conceptual frontloading and mindsets

Posted on June 3, 2015


I talked to a fellow who wondered about making online textbooks more accessible to folks with learning disabilities.   This inspired me to see what kinds of things were happening and it seems that yes, some etexts are including study aids.   I forced myself to stop — no changing majors in the middle of the semester 🙂
My email to him about it included:
“I thought of the Java class I took that I recognized as LD friendly because the teacher did a bunch of ‘conceptual frontloading,’ which is to say he figured out the misconceptions people fell into and then constructed the “object” concept for us *first* and then gave us the little programming parts.   Weeks later we got to where I realized “oh, this is where we’d all be making mistakes if we didn’t have the big picture of how this worked!”

His response to my email included that: “The amount of content a typical college student needs to process makes front loading unfeasible. Moreover, copyright restrictions can also make it impossible even if one were to muster resources to make it happen.”

Well, except that this *was* a “typical” course with all the stuff a “typical college student” needs to process.   What’s not even between the lines is the assumption that I am saying “dumb it down.”    No, I’m saying “water it up”  per – Edwin Ellis’ most excellent article about making sure *everybody* gets the big ideas. They can be abstract and … “typical college” even.  Computer science major transfer courses, even. Abstract, challenging — but taught so that diverse learners can comprehend it.   In this case, it would be one of those “students spent less time and scored better” approaches that learning management systems are always bragging about, and it’s the stuff that makes linear thinkers like me have geekasms from the cognitive resonances.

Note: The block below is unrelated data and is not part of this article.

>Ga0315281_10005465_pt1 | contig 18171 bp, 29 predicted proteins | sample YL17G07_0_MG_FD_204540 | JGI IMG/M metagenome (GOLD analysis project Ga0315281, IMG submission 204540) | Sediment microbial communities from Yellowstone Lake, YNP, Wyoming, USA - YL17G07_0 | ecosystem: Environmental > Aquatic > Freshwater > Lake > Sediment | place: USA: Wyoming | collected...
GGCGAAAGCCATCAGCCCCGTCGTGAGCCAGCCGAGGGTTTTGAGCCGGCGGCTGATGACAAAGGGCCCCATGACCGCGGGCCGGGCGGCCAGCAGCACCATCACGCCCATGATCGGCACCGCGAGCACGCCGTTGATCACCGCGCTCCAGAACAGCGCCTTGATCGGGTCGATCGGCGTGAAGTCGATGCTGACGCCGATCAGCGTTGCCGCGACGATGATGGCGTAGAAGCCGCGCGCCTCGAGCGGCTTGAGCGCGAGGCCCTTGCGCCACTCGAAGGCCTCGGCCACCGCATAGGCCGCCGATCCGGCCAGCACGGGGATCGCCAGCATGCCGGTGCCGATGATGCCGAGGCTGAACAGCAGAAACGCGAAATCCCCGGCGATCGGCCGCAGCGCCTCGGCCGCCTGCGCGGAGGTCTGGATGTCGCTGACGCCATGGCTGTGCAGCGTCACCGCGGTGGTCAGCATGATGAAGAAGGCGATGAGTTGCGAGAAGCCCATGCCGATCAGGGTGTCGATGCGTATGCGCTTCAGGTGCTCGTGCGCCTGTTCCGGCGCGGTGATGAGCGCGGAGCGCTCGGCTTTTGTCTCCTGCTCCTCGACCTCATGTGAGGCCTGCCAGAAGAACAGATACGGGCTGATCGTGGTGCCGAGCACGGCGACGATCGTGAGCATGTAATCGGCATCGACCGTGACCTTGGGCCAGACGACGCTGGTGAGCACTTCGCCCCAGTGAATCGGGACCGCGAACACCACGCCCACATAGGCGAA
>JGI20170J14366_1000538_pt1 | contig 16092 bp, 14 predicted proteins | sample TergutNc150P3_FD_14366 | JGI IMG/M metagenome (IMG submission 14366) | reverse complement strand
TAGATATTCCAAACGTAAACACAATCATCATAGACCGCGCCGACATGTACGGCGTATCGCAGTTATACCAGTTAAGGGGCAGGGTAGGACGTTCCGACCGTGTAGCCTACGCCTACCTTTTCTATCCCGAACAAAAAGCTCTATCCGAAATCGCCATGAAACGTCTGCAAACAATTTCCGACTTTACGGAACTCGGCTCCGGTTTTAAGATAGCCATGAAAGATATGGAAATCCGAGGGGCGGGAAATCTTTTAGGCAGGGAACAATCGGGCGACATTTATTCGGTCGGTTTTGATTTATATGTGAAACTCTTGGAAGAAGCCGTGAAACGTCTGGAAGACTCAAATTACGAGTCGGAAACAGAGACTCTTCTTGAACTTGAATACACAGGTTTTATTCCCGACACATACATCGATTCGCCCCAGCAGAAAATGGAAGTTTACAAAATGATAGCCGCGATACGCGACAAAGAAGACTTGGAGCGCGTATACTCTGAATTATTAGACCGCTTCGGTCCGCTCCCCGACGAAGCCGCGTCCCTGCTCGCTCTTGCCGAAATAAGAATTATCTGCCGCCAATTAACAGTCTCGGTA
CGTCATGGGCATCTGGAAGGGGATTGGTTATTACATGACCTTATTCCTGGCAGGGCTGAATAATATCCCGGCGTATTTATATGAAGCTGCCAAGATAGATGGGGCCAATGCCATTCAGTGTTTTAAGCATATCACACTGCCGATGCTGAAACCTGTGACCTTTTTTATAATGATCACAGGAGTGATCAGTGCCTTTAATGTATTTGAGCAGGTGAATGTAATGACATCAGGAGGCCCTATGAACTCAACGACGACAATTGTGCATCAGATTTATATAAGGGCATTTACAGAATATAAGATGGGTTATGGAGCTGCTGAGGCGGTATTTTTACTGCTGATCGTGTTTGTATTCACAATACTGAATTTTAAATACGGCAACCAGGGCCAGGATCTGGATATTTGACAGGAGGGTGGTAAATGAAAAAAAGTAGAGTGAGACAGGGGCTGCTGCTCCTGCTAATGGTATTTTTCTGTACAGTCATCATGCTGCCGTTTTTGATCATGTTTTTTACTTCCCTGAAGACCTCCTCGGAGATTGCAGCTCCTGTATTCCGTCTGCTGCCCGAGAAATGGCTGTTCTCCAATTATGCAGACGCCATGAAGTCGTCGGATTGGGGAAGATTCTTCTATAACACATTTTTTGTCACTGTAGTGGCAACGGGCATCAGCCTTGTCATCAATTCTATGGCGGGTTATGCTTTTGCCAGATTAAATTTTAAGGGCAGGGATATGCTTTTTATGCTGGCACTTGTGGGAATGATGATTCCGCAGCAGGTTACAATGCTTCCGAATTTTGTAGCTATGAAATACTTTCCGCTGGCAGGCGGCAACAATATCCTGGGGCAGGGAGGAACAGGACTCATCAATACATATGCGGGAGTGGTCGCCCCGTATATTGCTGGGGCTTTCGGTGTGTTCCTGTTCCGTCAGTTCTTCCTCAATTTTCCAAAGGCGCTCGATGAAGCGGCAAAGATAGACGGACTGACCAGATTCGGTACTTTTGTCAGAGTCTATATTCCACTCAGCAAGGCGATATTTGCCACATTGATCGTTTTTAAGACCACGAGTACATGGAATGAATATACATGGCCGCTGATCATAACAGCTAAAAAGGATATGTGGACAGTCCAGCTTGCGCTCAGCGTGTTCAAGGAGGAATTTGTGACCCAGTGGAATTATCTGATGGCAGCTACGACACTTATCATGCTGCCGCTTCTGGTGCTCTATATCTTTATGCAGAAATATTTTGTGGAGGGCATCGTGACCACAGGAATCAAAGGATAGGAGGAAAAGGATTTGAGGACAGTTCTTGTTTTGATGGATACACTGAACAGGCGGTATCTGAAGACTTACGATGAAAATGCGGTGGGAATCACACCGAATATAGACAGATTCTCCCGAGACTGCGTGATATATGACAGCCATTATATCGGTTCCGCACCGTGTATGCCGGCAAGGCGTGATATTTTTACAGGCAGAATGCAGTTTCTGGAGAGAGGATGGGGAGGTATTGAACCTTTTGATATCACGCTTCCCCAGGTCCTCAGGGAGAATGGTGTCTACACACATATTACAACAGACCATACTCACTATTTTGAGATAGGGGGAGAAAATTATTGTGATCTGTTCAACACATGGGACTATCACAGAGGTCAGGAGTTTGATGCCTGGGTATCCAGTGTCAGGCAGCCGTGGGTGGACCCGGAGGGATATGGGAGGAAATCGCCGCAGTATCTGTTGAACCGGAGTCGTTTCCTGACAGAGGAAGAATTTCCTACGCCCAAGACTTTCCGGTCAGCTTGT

Now, if only he’d record his lectures so I could show you what I mean 😉 We saw a *cool* gadget called a SWIVL that you can park your video-recording device in, and put a lanyard on you, and it will swivel around and follow you.  Granted, you can’t go *fast,* but … it’s nifty.